Birmingham-based travel company, Sun4U, collapsed last week leaving around 1,200 holiday makers stranded abroad. The firm, which specialised in holidays to the Spanish mainland and to the island of Majorca, had been operating for six years and had an annual turnover of around £20 million.
It is believed that the volcanic ash crisis earlier this year plus the collapse last month of Goldtrail, which provided flights for Sun4U, heralded the demise of the company.
It has now entered administration and, according to Andrew Burnham of the chartered accountants MacIntyre Hudson, many other small firms are liable to follow suit in the next couple of years due to cash shortages.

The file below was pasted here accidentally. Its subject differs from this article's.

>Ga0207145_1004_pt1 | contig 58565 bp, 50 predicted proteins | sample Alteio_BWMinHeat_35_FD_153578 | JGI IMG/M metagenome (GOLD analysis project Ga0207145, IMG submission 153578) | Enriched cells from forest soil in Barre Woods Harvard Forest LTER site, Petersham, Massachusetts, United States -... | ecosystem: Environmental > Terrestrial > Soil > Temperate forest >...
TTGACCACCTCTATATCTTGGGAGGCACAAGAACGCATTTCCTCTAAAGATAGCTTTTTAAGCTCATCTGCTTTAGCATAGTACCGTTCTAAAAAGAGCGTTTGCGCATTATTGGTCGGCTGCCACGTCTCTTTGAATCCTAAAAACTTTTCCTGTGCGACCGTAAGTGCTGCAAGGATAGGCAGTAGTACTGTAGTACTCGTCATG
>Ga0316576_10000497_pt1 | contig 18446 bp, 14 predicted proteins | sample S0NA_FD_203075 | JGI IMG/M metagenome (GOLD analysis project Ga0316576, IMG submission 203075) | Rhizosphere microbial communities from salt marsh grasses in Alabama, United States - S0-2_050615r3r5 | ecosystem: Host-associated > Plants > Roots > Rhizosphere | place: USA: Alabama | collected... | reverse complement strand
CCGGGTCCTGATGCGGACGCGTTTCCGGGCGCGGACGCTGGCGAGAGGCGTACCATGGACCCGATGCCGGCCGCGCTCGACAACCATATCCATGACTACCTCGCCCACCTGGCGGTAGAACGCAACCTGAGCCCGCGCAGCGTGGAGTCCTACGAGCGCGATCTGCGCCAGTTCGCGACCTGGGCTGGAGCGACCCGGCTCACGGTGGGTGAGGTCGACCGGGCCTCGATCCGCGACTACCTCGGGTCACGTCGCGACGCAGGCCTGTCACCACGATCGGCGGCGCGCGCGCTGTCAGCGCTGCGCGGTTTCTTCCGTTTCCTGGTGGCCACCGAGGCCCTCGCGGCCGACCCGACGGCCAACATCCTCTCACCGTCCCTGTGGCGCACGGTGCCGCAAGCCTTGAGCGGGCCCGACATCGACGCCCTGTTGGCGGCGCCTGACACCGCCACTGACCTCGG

Most of Sun4U’s customers are in Spain and many of these will be covered by the ATOL protection. Those who used Sun4U for accommodation-only or flight-only deals will not be so lucky although their credit or debit card providers may be able to help.
Even those with ATOL protection, however, may find that they have to pay to stay in their hotels and then reclaim the amount paid from the CAA. This practice was widely reported following the collapse of Goldtrail, with hotels attempting to make sure that they did not suffer financial losses because of the failure of the company.